Housing associations are the most trusted source of advice for residents wanting to cut their energy use, according to a study undertaken by Sustainable Homes for the Department of Energy & Climate Change. The survey revealed that housing associations who manage property are in the best position to offer help, followed by energy charities. Friends and family came in only in third place, whilst local builders, plumbers and electricians were near the bottom. And energy companies and the government confounded expectations, with around a third saying they would trust these to provide impartial advice – despite polls earlier this year showing that ‘the big six’ are held in lower regard than bankers.
The survey was conducted as part of the National Energy Study, looking at energy use within the home. It confirmed that many people continue to struggle to make sense of bills, with 75% saying they had difficulty understanding them.
Andrew Eagles, managing director of Sustainable Homes, who conducted the study, said: “These results drive home the point that in the battle against rising bills we need to get better at giving people the tools they need to manage them well. This means more than investing in insulation and other improvements – though we absolutely need to do that too. Housing associations are in a great position to help: not only are they based in the communities they serve, people are more willing to take their advice at face value.”
Most participants in the National Energy Study felt that they were generally good at saving energy in the home, citing measures such as switching lights off and filling only just enough water in the kettle. But by far the biggest ‘wins’ are to be made with heating (accounting for nearly two-thirds of energy use); a common misconception, for example, is that turning the thermostat higher than the required temperature heats a house more quickly.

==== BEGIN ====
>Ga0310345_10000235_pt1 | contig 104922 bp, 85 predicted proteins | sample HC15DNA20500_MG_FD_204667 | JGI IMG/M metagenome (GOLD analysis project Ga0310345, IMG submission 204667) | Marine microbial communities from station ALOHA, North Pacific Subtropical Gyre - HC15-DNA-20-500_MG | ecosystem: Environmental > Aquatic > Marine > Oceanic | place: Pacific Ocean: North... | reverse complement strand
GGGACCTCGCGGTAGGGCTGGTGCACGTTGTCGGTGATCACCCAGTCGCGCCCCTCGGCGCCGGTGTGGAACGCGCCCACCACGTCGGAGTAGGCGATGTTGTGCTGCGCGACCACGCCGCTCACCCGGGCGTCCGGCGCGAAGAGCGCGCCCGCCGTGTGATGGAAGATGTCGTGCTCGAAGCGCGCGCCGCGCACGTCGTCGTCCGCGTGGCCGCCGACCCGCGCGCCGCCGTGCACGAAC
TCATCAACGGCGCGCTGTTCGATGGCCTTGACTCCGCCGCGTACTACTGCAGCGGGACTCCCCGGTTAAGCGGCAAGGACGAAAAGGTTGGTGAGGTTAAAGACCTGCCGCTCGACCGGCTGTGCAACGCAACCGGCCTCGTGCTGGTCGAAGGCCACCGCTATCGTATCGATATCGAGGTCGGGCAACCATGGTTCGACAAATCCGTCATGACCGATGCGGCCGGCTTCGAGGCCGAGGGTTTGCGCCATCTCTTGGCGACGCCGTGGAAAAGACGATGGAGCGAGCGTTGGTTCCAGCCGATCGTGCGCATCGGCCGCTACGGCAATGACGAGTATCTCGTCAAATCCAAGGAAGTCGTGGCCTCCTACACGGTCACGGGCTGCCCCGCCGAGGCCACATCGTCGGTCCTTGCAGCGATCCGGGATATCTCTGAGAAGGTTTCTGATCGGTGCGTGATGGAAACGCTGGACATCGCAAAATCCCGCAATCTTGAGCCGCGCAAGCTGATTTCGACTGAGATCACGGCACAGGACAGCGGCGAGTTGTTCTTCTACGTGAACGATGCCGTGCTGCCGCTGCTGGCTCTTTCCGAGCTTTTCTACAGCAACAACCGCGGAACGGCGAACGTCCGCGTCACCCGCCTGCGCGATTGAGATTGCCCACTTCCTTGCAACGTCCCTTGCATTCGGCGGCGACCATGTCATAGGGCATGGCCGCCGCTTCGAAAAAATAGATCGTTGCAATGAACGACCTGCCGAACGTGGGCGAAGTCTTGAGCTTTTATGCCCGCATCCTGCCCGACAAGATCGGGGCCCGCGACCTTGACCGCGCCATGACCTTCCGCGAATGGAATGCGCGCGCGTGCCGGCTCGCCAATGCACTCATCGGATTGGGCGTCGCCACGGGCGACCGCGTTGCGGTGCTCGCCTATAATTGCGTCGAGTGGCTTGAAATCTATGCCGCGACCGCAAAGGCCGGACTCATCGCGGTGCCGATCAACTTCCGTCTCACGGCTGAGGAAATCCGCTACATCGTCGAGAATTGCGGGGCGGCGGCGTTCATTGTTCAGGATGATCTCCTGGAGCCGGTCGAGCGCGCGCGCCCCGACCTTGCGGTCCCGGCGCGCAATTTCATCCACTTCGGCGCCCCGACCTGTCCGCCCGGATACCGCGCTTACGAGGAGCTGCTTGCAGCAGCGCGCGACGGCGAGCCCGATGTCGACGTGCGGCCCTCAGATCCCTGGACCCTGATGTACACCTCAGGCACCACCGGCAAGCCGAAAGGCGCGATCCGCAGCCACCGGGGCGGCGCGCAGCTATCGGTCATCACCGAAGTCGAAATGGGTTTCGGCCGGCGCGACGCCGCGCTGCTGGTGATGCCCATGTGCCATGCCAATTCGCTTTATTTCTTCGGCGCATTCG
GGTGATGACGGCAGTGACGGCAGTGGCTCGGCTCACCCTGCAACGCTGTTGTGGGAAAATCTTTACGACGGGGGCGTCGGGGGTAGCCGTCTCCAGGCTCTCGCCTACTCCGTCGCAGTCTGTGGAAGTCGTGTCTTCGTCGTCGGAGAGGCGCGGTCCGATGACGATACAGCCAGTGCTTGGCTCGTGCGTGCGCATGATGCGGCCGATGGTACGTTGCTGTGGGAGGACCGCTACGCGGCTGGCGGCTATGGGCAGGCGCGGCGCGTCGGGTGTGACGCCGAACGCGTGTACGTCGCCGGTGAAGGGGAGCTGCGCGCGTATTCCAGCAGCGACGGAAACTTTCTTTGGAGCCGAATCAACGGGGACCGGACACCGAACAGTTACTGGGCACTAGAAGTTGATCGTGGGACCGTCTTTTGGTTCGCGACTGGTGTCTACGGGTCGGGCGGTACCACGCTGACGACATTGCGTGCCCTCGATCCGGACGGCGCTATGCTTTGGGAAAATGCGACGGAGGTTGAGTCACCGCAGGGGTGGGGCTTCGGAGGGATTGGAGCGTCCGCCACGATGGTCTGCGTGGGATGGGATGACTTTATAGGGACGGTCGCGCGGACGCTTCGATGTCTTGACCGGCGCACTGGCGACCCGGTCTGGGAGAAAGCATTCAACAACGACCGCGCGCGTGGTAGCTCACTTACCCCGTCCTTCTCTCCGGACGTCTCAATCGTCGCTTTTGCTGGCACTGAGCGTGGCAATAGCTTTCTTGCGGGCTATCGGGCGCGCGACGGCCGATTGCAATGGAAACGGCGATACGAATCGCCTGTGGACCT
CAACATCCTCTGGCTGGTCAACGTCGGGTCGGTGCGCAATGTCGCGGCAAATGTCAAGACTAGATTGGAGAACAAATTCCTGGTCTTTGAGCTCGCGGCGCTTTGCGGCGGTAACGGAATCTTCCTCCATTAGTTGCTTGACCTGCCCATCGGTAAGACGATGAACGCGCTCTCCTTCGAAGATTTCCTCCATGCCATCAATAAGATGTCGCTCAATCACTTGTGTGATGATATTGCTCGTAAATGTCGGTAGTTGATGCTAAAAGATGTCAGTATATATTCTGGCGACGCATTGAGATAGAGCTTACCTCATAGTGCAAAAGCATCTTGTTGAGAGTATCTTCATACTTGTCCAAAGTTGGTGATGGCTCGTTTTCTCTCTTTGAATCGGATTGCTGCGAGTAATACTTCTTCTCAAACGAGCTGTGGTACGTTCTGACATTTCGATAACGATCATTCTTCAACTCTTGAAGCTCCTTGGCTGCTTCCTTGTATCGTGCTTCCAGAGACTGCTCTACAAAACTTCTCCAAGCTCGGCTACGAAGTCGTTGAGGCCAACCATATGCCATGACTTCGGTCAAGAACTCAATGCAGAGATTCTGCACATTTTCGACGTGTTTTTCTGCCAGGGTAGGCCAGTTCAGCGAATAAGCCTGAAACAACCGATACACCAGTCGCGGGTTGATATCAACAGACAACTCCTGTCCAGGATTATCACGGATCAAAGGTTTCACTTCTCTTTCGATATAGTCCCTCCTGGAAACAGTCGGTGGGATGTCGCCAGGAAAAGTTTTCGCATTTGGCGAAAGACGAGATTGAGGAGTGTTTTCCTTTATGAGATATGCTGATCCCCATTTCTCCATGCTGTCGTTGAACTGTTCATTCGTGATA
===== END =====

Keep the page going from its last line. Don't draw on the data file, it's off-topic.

Lord Matthew Taylor, Chair of the National Housing Federation, commented: “As this report makes clear, there are often simple, immediate measures that can cut bills without going cold, often at no cost. Residents want to know how to save energy, and also how their use compares with others, and these findings have particular implications for our sector.”
Other findings included:
· People want feedback on their energy use. Eighty-two percent said that they would want their energy suppliers to provide them with regular feedback on their performance relative to others and that this feedback would encourage them to make energy savings.
· Stand-by mode is still used by many. Only 30% turned their household appliances off all the time.
· Heating controls cause confusion with over one third reporting difficulty understanding them. This signals a clear need to de-mystify the single biggest use of energy in the home.
· Low income households are hit by a ‘double-whammy’ of not only being more likely to have difficulties affording their bills but also likely to be using more energy owing to being at home more than other groups. But income levels are not always a good guide to how well people are able to manage their bills.